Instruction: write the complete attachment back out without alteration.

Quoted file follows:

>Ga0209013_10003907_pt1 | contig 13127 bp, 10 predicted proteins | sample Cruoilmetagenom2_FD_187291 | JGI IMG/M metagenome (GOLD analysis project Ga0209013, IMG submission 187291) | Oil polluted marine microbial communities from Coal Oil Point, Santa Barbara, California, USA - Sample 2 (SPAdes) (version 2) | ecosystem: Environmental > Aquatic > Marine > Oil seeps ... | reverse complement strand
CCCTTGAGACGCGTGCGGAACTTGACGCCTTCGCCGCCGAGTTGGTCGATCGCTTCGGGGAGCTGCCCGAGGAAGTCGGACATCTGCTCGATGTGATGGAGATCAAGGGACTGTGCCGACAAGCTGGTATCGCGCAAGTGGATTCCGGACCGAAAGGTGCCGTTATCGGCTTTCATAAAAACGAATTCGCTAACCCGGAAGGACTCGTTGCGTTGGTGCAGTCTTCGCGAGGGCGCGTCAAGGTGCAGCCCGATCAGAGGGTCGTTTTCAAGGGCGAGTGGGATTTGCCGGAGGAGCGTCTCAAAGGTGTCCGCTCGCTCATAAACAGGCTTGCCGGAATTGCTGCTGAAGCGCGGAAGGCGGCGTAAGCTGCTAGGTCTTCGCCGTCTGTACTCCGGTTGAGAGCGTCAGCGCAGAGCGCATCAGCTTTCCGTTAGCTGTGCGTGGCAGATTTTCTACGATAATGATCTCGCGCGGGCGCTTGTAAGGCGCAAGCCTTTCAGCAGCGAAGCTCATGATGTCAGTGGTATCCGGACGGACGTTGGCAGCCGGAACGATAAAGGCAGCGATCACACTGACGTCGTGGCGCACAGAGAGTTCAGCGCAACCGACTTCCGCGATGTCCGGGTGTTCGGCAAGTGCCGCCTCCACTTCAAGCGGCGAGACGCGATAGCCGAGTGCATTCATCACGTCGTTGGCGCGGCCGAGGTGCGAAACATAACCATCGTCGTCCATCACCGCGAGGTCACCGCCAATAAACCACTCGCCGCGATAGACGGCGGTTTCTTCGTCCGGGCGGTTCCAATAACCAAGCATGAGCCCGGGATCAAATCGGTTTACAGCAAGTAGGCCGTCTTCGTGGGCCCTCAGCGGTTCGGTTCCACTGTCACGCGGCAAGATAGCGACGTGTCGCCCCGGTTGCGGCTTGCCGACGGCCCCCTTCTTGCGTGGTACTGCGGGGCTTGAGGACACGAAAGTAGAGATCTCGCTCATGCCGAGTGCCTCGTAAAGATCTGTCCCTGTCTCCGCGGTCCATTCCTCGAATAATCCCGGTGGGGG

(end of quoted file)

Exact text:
>Ga0209013_10003907_pt1 | contig 13127 bp, 10 predicted proteins | sample Cruoilmetagenom2_FD_187291 | JGI IMG/M metagenome (GOLD analysis project Ga0209013, IMG submission 187291) | Oil polluted marine microbial communities from Coal Oil Point, Santa Barbara, California, USA - Sample 2 (SPAdes) (version 2) | ecosystem: Environmental > Aquatic > Marine > Oil seeps ... | reverse complement strand
CCCTTGAGACGCGTGCGGAACTTGACGCCTTCGCCGCCGAGTTGGTCGATCGCTTCGGGGAGCTGCCCGAGGAAGTCGGACATCTGCTCGATGTGATGGAGATCAAGGGACTGTGCCGACAAGCTGGTATCGCGCAAGTGGATTCCGGACCGAAAGGTGCCGTTATCGGCTTTCATAAAAACGAATTCGCTAACCCGGAAGGACTCGTTGCGTTGGTGCAGTCTTCGCGAGGGCGCGTCAAGGTGCAGCCCGATCAGAGGGTCGTTTTCAAGGGCGAGTGGGATTTGCCGGAGGAGCGTCTCAAAGGTGTCCGCTCGCTCATAAACAGGCTTGCCGGAATTGCTGCTGAAGCGCGGAAGGCGGCGTAAGCTGCTAGGTCTTCGCCGTCTGTACTCCGGTTGAGAGCGTCAGCGCAGAGCGCATCAGCTTTCCGTTAGCTGTGCGTGGCAGATTTTCTACGATAATGATCTCGCGCGGGCGCTTGTAAGGCGCAAGCCTTTCAGCAGCGAAGCTCATGATGTCAGTGGTATCCGGACGGACGTTGGCAGCCGGAACGATAAAGGCAGCGATCACACTGACGTCGTGGCGCACAGAGAGTTCAGCGCAACCGACTTCCGCGATGTCCGGGTGTTCGGCAAGTGCCGCCTCCACTTCAAGCGGCGAGACGCGATAGCCGAGTGCATTCATCACGTCGTTGGCGCGGCCGAGGTGCGAAACATAACCATCGTCGTCCATCACCGCGAGGTCACCGCCAATAAACCACTCGCCGCGATAGACGGCGGTTTCTTCGTCCGGGCGGTTCCAATAACCAAGCATGAGCCCGGGATCAAATCGGTTTACAGCAAGTAGGCCGTCTTCGTGGGCCCTCAGCGGTTCGGTTCCACTGTCACGCGGCAAGATAGCGACGTGTCGCCCCGGTTGCGGCTTGCCGACGGCCCCCTTCTTGCGTGGTACTGCGGGGCTTGAGGACACGAAAGTAGAGATCTCGCTCATGCCGAGTGCCTCGTAAAGATCTGTCCCTGTCTCCGCGGTCCATTCCTCGAATAATCCCGGTGGGGG